Keeping the F-U-N in A-B-A

How FUN are your ABA sessions with your clients?

Do you make your clients smile or laugh? Are they excited or happy when you arrive? Do they start excitedly talking to you or pulling your arm to come play with them as soon as you walk in?
Do you find yourself getting bored in your ABA sessions? Here’s a secret: If you are bored, your client was bored about 30 minutes ago.

It’s time to inject some FUN into therapy!

ABA therapists often have lots of precise and technical knowledge about behavior, learning, motivation, and systems of reinforcement. We can manage program binders, train parents and teachers, and collect and analyze data. The problem is, sometimes in this field people focus so much on running protocols that they forget that learning should be enjoyable. Particularly if you have a large caseload and spend your days driving from client to client, it can become monotonous and mundane.

You and your client both should enjoy working together. Neither of you should regularly feel bored or frustrated, if that’s happening then something needs to change. Think about it like this: if you had an ABA Therapist who came to see you regularly, what type of person would you want to show up? How would you want them to talk to you? What reinforcers would you want them to use?
Compare what you would want from a therapist with the type of therapist you are. Do you stack up? Would YOU want to be your client??

Consider this an invitation to start having more fun in your therapy sessions. It makes the clients happy, it makes the parents happy, it makes the siblings jealous, and it prevents workplace burnout. I have fun with my clients…maybe not every day, but I enjoy going to see my kiddos.

If you have realized by now that your ABA sessions are about as exciting as completing trigonometry problems then here are some tips to being the FUN ABA therapist:

Establish rapport-Pairing-  Understand what it is, and that it never really ends. Does your arrival signify fun things or the end of fun things? Do you walk in and say “Let’s get to work” or “Hey Danny! I’m so happy to see you today”? Your presence should be so tied to reinforcement and good things that you become a reinforcer to the client.
Schedule sessions during optimal learning times – For the itty bitty ones, this may mean you don’t do a session right before their nap time. For the school age kids, this means they don’t get off the bus, and BAM, there you are with a clipboard. It’s important to know your client, and know when they are in that optimal learning zone and schedule sessions with that in mind.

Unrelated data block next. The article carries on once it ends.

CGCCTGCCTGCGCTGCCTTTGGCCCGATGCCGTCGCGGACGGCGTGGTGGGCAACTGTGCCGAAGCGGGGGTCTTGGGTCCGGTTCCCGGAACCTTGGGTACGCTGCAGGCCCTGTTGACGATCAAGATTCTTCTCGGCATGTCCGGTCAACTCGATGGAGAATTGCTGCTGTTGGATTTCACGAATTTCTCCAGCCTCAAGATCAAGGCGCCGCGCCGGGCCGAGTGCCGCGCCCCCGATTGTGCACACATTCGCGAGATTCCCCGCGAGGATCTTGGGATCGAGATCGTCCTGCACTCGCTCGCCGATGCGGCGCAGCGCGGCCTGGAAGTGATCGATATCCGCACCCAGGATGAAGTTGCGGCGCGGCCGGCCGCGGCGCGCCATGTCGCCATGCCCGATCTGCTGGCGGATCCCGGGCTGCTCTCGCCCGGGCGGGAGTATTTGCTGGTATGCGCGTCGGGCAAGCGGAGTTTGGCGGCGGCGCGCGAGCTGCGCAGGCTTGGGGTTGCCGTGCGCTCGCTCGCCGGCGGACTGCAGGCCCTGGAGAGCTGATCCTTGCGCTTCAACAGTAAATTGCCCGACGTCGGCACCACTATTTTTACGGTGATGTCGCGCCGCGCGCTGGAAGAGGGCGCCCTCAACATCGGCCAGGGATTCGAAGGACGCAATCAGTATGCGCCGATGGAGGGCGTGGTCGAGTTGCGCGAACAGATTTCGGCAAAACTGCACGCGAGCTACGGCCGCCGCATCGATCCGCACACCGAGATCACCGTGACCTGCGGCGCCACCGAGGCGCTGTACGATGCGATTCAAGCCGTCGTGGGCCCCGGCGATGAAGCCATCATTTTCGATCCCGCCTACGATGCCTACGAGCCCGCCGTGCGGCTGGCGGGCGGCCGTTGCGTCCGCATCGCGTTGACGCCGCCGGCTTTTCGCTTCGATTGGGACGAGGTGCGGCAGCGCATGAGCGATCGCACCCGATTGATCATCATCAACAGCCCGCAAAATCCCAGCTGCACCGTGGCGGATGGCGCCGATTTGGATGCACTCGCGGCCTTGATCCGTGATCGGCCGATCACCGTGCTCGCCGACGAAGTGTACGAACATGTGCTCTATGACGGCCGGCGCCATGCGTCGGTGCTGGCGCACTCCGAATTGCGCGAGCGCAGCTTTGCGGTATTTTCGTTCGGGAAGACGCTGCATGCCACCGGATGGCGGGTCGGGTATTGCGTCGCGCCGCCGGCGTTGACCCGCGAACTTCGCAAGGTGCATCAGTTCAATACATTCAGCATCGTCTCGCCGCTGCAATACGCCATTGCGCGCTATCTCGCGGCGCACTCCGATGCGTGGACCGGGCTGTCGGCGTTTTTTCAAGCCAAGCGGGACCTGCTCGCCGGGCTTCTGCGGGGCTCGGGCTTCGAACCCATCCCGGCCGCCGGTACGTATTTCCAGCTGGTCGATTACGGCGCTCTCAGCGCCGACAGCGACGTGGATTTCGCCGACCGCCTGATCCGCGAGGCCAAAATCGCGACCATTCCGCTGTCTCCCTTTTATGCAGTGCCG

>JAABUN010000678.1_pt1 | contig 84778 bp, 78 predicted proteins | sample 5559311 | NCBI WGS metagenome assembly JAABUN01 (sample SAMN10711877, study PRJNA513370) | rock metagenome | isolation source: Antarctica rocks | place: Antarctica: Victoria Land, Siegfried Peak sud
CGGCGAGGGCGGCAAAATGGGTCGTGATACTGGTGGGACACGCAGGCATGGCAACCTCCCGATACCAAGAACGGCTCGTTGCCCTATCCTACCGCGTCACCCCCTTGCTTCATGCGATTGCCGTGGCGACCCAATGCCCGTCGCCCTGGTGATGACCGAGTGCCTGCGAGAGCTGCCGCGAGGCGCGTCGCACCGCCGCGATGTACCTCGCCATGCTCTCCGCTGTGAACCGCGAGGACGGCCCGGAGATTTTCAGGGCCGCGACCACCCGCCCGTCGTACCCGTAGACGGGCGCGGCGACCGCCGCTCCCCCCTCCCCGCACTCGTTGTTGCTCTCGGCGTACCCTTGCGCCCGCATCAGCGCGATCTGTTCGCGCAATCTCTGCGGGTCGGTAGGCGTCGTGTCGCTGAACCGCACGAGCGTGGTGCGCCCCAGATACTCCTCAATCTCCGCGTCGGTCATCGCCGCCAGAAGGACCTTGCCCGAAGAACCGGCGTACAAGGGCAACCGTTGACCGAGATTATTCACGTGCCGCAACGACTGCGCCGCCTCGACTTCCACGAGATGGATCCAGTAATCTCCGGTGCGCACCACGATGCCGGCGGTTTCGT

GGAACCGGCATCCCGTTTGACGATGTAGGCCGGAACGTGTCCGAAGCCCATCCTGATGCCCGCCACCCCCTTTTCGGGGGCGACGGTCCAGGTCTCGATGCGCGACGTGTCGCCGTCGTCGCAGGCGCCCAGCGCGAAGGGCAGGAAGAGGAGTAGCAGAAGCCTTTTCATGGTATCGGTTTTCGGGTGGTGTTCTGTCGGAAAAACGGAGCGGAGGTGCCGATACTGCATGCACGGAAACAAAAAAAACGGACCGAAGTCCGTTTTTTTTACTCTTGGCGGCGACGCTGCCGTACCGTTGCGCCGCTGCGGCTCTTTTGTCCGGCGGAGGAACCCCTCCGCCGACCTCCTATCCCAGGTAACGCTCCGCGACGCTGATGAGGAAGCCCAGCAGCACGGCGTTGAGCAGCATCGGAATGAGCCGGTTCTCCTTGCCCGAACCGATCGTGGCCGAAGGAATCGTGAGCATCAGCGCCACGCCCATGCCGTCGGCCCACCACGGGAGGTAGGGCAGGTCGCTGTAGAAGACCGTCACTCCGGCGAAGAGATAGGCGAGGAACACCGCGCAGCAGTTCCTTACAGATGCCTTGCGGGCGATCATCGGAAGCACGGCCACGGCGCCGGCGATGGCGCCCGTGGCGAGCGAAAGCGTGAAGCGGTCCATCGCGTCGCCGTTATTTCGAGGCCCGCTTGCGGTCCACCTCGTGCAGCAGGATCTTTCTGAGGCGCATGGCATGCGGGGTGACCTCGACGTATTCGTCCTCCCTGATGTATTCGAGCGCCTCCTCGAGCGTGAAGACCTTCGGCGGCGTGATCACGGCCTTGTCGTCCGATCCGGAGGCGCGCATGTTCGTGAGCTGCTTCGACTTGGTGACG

Tailor teaching strategies and modify materials based on the learner – I have one client who loves dinosaurs, so he has a dinosaur token board. I have another client who hates to read so we do his Sight Words program using magazines. I have a super girly client who loves My Little Pony so all her social stories are about ponies. Do your session materials and the strategies you use take into consideration your clients personality, interests, likes, and strengths?
Don’t fight against M.O., work with it – If your clients Dad just got home from work and your client keeps running out of the room to go see him, how about if Dad joins the session? Or if the client keeps staring out the window, how about if we work outside today? Why fight against your client’s motivation when that just makes your job harder?
Vary and rotate reinforcers often – Would you want to work for the same thing everyday? Does that sound fun to you? I see it all the time: the therapists have a Reinforcer Box with the same 4-5 toys and stuffed animals in it and it never changes. It’s no surprise when the client would rather engage in problem behaviors than sit and work. Mix it up! You should regularly surprise your client with new reinforcer choices  (like watching a cool video).
Embed client choice in sessions – How much choice does your client have in the session? For my clients who understand choice making we give them TONS of choice: Where should we sit--Should Mom come in the room-- Which program are we doing first--Which reinforcer do you want to work for--Should we take a break now or wait 10 minutes--Should we play Monopoly or Guess Who, etc.  Clients who are constantly making choices feel in control of the session and invested in the session, which is exactly how you want them to feel.


  1. Hey ! Just wanted to I say I love your blog. I have just completed my RBT exam here in Australia and have just started working in the field and your blog has helped me
    So much!


    1. Hi Natalie,

      Well congrats on obtaining your RBT, and thanks for visiting :-)



Copyright T. Meadows 2011. All original content on this blog is protected by copyright. Powered by Blogger.
Back to Top